Independent component analysis (ICA) is a blind source separation technique that has been widely used to identify and quantify distribution area modes or spatial networks of related activities (Braden et al., 2017; Bernas et al., 2018; Bi et al., 2018). Additionally, it plays an important role in decomposing mixed data into independent components (ICs). Resting state networks can be found within ICs according to their spatiotemporal characteristics (Li C. et al., 2017). ICA is well suited to analyzing resting state functional magnetic resonance imaging (rs-fMRI) data without prior selection of seed regions. It has also been widely used in functional studies of healthy individuals (Smith et al., 2009) and patients with various diseases, such as primary insomnia (Li et al., 2018) and intractable epilepsy (Robinson et al., 2017). Using ICA, previous studies also found abnormal FC in patients with ASD (Cerliani et al., 2015; Itahashi et al., 2015; Nebel et al., 2016; Braden et al., 2017). For example, Braden et al. (2017) studied men aged 40–64 years with ASD and found decreased involvement of the cortico-striatum-thalamic-cortical neural network, and concluded that ASD men had less activity in brain networks that allow flexible thinking than typical men. Itahashi et al. (2015) studied the connection between different aspects of abnormal neuroanatomy in male ASD patients aged 19–50 years; their results suggested that changes in different aspects of brain morphology may occur simultaneously in specific brain networks in ASD. Cerliani et al. (2015) studied the intrinsic FC of brain networks in 166 male ASD patients aged 7–50 years and 193 age-matched normal male controls and found increased FC in primary sensory networks and subcortical networks. Furthermore, through extracting their interesting visual and motor regions using ICA, Nebel et al. (2016) found disrupted visual–motor FC in ASD children aged 8–12 years. However, most previous studies focused on FC in one or a few single regions or in one or a few interesting networks in ASD patients, but not in all brain neural networks simultaneously involved in oscillating activity. Moreover, many previous studies focused on adults or older children over 6 years old with ASD and little attention has been paid to younger children aged 2–5.5 years.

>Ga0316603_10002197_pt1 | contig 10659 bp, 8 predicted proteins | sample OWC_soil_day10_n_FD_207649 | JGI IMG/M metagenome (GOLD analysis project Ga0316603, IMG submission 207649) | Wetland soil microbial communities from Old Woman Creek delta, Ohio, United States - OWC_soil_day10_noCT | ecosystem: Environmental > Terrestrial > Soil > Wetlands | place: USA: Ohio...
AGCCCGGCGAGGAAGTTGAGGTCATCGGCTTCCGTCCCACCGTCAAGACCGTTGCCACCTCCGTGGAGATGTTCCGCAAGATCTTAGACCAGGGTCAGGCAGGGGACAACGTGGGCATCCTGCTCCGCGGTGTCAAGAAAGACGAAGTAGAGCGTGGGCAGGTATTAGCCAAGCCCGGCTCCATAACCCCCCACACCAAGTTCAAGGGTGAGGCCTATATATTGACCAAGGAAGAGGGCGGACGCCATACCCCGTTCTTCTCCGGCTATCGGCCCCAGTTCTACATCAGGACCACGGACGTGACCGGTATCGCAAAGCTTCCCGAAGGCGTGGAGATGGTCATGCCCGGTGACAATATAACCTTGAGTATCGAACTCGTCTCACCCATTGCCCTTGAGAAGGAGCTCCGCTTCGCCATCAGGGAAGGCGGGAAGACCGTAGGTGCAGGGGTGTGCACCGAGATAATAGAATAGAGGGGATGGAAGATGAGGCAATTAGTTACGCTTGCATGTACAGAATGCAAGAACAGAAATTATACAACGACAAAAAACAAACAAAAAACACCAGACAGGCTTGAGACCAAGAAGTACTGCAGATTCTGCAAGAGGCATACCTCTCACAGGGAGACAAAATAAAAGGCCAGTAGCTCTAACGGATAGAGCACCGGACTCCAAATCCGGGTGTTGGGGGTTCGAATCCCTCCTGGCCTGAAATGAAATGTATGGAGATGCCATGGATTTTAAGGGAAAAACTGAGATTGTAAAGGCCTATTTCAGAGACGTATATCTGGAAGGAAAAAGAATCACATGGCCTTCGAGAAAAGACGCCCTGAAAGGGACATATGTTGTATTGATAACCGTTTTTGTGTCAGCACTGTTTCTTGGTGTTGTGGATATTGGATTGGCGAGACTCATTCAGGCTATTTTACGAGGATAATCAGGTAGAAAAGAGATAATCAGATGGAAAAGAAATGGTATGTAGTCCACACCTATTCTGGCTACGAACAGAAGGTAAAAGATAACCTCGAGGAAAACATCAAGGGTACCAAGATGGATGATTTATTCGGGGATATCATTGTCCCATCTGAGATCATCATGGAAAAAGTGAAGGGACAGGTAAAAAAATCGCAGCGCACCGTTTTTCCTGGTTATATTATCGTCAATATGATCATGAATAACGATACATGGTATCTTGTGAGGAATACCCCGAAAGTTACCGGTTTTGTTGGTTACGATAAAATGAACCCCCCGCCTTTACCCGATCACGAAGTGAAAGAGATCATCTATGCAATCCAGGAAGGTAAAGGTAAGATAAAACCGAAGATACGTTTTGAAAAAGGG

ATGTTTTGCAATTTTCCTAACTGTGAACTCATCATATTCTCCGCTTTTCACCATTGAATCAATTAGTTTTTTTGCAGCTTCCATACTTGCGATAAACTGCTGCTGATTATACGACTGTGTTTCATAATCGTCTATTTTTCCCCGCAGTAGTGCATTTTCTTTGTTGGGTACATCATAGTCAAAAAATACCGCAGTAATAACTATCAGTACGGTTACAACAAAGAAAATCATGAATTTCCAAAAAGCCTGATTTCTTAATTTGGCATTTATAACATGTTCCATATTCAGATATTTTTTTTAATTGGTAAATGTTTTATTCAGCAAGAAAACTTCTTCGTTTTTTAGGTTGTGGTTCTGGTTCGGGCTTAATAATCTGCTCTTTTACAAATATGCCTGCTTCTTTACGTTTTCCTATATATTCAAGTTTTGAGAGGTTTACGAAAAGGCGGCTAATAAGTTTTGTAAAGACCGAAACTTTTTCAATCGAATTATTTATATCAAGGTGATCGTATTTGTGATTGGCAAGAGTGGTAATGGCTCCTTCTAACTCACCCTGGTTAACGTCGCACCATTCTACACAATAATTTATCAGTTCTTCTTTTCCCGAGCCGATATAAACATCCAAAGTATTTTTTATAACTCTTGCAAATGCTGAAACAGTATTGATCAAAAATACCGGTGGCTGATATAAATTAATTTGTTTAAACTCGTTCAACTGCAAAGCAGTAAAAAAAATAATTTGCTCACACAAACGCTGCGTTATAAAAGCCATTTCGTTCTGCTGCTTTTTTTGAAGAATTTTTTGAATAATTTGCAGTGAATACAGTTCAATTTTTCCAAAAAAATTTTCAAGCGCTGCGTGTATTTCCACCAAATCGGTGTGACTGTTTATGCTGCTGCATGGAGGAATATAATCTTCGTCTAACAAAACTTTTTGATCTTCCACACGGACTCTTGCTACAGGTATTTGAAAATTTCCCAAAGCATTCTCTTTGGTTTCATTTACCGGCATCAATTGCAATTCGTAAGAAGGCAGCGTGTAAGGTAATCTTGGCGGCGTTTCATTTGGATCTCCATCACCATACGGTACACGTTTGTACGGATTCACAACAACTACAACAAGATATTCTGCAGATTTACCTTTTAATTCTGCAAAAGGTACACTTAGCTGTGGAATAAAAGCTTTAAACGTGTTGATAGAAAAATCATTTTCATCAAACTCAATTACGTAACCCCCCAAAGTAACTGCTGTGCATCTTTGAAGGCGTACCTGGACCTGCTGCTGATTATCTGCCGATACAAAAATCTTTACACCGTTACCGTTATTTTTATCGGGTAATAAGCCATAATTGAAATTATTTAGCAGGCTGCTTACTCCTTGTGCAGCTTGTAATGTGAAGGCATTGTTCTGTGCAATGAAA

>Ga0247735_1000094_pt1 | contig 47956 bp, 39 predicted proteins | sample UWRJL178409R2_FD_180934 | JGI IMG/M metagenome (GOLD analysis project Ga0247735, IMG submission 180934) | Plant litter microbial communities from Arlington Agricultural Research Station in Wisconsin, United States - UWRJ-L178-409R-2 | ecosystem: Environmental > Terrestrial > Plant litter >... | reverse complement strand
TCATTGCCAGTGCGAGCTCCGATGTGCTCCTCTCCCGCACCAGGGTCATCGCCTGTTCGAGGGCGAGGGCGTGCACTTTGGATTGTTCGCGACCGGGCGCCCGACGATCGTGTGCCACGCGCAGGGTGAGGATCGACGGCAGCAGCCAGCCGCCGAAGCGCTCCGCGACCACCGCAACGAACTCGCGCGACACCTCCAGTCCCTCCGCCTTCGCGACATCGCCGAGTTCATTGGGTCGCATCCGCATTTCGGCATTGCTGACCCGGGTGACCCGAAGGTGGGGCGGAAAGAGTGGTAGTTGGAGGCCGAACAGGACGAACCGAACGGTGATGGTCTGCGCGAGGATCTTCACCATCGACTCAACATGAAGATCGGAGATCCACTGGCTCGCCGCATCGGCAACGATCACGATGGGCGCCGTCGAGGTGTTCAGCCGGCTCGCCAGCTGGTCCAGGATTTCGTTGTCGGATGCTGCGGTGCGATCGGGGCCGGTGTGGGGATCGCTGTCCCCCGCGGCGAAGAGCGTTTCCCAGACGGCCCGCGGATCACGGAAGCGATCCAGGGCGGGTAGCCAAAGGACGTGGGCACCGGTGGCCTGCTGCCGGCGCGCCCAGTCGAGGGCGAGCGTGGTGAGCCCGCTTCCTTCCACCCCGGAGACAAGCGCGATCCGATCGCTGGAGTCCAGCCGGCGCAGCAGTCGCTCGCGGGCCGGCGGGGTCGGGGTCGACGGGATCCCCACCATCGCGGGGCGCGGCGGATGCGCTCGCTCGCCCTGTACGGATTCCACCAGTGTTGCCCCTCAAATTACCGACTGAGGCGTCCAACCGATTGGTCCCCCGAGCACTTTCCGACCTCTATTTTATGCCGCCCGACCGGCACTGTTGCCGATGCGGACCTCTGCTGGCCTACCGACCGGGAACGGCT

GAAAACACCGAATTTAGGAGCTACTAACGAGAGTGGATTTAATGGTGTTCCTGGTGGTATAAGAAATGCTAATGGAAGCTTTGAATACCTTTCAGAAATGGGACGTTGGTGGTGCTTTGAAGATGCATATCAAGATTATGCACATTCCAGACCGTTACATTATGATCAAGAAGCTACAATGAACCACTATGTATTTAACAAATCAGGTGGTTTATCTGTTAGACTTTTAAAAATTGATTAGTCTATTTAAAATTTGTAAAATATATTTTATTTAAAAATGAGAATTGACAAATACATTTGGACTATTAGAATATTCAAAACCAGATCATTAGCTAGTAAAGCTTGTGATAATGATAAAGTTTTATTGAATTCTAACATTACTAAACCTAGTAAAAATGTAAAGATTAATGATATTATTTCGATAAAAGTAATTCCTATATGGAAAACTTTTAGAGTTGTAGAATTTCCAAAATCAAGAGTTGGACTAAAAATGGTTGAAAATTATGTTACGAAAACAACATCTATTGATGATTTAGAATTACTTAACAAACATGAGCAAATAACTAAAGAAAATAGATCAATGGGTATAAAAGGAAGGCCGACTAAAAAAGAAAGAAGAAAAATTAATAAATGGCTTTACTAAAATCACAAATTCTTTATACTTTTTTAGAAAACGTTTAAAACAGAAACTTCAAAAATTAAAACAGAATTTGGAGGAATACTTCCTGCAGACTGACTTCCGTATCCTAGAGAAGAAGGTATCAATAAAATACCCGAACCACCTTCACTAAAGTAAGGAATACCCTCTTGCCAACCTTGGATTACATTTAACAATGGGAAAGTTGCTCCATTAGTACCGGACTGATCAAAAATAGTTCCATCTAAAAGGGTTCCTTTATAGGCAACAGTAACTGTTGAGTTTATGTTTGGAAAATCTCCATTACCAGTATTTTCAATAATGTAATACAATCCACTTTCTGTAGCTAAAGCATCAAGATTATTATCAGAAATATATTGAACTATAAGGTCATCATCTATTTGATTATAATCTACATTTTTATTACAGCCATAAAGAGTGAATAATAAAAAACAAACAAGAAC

To better understand the neural mechanism and its relationship with clinical features of ASD, we used group ICA to research the FC of different neural networks in children with ASD. Three hypotheses were tested: (1) the ASD group and the healthy subjects group would have similar spatial patterns of the different neural networks; (2) the ASD group would demonstrate altered FC in some neural networks; and (3) the altered FC in some neural networks would have significant correlations with some clinical variables.